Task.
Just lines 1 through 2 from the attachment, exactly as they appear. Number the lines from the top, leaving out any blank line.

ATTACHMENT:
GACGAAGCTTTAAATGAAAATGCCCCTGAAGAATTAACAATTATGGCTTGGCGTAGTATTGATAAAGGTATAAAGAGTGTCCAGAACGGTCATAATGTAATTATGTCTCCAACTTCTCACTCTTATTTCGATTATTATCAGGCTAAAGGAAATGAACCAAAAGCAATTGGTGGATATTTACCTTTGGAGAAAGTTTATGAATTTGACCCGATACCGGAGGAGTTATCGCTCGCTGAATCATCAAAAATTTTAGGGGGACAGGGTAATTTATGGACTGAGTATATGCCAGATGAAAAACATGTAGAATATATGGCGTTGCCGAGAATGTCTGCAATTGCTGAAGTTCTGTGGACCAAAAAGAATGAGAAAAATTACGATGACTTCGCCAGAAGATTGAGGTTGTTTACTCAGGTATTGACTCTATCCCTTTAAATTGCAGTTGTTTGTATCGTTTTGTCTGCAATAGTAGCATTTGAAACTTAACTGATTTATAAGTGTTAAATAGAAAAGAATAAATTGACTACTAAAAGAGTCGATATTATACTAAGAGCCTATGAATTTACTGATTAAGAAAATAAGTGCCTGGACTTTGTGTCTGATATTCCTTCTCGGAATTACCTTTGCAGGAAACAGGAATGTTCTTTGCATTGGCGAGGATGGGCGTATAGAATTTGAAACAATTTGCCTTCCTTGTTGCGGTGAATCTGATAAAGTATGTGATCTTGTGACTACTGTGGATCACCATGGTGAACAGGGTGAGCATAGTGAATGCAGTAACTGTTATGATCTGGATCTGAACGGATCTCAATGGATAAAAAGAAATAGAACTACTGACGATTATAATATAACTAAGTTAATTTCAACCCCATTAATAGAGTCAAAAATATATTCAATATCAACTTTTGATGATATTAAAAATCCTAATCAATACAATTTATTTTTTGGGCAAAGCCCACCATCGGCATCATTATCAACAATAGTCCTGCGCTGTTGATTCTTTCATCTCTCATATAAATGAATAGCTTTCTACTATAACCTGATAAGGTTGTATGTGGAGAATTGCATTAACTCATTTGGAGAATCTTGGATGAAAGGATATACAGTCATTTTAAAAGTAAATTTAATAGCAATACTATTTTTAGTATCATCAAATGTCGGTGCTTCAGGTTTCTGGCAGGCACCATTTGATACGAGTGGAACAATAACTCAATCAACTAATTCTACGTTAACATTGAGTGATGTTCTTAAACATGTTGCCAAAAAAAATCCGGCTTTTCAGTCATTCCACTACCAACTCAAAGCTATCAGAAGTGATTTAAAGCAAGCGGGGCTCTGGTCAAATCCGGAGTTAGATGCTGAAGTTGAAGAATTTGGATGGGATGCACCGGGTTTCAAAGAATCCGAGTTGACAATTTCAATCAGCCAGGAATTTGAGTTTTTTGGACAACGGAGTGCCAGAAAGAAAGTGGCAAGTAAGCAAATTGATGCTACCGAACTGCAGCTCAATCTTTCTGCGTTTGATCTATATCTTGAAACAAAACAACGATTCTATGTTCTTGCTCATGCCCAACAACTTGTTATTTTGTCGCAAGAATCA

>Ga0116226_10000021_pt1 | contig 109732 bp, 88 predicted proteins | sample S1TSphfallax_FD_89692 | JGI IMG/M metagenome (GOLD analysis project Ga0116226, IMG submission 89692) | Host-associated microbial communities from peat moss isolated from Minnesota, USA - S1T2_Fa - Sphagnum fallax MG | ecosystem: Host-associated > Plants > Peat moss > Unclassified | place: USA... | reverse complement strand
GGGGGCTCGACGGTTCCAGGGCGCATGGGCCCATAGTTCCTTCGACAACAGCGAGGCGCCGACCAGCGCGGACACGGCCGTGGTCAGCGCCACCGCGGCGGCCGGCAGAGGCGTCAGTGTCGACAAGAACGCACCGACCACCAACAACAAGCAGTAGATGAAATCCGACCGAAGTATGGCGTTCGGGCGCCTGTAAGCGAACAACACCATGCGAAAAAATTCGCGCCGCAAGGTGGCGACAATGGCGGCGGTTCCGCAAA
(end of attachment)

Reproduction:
GACGAAGCTTTAAATGAAAATGCCCCTGAAGAATTAACAATTATGGCTTGGCGTAGTATTGATAAAGGTATAAAGAGTGTCCAGAACGGTCATAATGTAATTATGTCTCCAACTTCTCACTCTTATTTCGATTATTATCAGGCTAAAGGAAATGAACCAAAAGCAATTGGTGGATATTTACCTTTGGAGAAAGTTTATGAATTTGACCCGATACCGGAGGAGTTATCGCTCGCTGAATCATCAAAAATTTTAGGGGGACAGGGTAATTTATGGACTGAGTATATGCCAGATGAAAAACATGTAGAATATATGGCGTTGCCGAGAATGTCTGCAATTGCTGAAGTTCTGTGGACCAAAAAGAATGAGAAAAATTACGATGACTTCGCCAGAAGATTGAGGTTGTTTACTCAGGTATTGACTCTATCCCTTTAAATTGCAGTTGTTTGTATCGTTTTGTCTGCAATAGTAGCATTTGAAACTTAACTGATTTATAAGTGTTAAATAGAAAAGAATAAATTGACTACTAAAAGAGTCGATATTATACTAAGAGCCTATGAATTTACTGATTAAGAAAATAAGTGCCTGGACTTTGTGTCTGATATTCCTTCTCGGAATTACCTTTGCAGGAAACAGGAATGTTCTTTGCATTGGCGAGGATGGGCGTATAGAATTTGAAACAATTTGCCTTCCTTGTTGCGGTGAATCTGATAAAGTATGTGATCTTGTGACTACTGTGGATCACCATGGTGAACAGGGTGAGCATAGTGAATGCAGTAACTGTTATGATCTGGATCTGAACGGATCTCAATGGATAAAAAGAAATAGAACTACTGACGATTATAATATAACTAAGTTAATTTCAACCCCATTAATAGAGTCAAAAATATATTCAATATCAACTTTTGATGATATTAAAAATCCTAATCAATACAATTTATTTTTTGGGCAAAGCCCACCATCGGCATCATTATCAACAATAGTCCTGCGCTGTTGATTCTTTCATCTCTCATATAAATGAATAGCTTTCTACTATAACCTGATAAGGTTGTATGTGGAGAATTGCATTAACTCATTTGGAGAATCTTGGATGAAAGGATATACAGTCATTTTAAAAGTAAATTTAATAGCAATACTATTTTTAGTATCATCAAATGTCGGTGCTTCAGGTTTCTGGCAGGCACCATTTGATACGAGTGGAACAATAACTCAATCAACTAATTCTACGTTAACATTGAGTGATGTTCTTAAACATGTTGCCAAAAAAAATCCGGCTTTTCAGTCATTCCACTACCAACTCAAAGCTATCAGAAGTGATTTAAAGCAAGCGGGGCTCTGGTCAAATCCGGAGTTAGATGCTGAAGTTGAAGAATTTGGATGGGATGCACCGGGTTTCAAAGAATCCGAGTTGACAATTTCAATCAGCCAGGAATTTGAGTTTTTTGGACAACGGAGTGCCAGAAAGAAAGTGGCAAGTAAGCAAATTGATGCTACCGAACTGCAGCTCAATCTTTCTGCGTTTGATCTATATCTTGAAACAAAACAACGATTCTATGTTCTTGCTCATGCCCAACAACTTGTTATTTTGTCGCAAGAATCA

>Ga0116226_10000021_pt1 | contig 109732 bp, 88 predicted proteins | sample S1TSphfallax_FD_89692 | JGI IMG/M metagenome (GOLD analysis project Ga0116226, IMG submission 89692) | Host-associated microbial communities from peat moss isolated from Minnesota, USA - S1T2_Fa - Sphagnum fallax MG | ecosystem: Host-associated > Plants > Peat moss > Unclassified | place: USA... | reverse complement strand